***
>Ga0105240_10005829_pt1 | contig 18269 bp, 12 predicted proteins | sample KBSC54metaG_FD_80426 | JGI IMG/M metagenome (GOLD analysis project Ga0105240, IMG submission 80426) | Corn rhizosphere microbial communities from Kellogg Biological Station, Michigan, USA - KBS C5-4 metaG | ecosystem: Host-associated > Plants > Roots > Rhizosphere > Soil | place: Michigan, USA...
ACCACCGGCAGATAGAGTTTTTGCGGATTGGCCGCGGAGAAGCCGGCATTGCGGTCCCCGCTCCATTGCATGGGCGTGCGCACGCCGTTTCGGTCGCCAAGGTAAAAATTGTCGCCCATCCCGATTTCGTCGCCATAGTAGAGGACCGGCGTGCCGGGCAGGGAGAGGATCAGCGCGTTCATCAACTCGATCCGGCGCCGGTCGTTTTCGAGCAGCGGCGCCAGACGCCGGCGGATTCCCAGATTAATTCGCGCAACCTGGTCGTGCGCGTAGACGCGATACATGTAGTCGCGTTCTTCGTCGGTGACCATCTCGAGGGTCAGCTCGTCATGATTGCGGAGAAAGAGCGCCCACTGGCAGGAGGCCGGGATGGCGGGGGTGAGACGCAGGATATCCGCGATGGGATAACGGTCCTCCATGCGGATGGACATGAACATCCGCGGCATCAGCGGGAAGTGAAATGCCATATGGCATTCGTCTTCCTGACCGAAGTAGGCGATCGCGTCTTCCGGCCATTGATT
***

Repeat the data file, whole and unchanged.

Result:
>Ga0105240_10005829_pt1 | contig 18269 bp, 12 predicted proteins | sample KBSC54metaG_FD_80426 | JGI IMG/M metagenome (GOLD analysis project Ga0105240, IMG submission 80426) | Corn rhizosphere microbial communities from Kellogg Biological Station, Michigan, USA - KBS C5-4 metaG | ecosystem: Host-associated > Plants > Roots > Rhizosphere > Soil | place: Michigan, USA...
ACCACCGGCAGATAGAGTTTTTGCGGATTGGCCGCGGAGAAGCCGGCATTGCGGTCCCCGCTCCATTGCATGGGCGTGCGCACGCCGTTTCGGTCGCCAAGGTAAAAATTGTCGCCCATCCCGATTTCGTCGCCATAGTAGAGGACCGGCGTGCCGGGCAGGGAGAGGATCAGCGCGTTCATCAACTCGATCCGGCGCCGGTCGTTTTCGAGCAGCGGCGCCAGACGCCGGCGGATTCCCAGATTAATTCGCGCAACCTGGTCGTGCGCGTAGACGCGATACATGTAGTCGCGTTCTTCGTCGGTGACCATCTCGAGGGTCAGCTCGTCATGATTGCGGAGAAAGAGCGCCCACTGGCAGGAGGCCGGGATGGCGGGGGTGAGACGCAGGATATCCGCGATGGGATAACGGTCCTCCATGCGGATGGACATGAACATCCGCGGCATCAGCGGGAAGTGAAATGCCATATGGCATTCGTCTTCCTGACCGAAGTAGGCGATCGCGTCTTCCGGCCATTGATT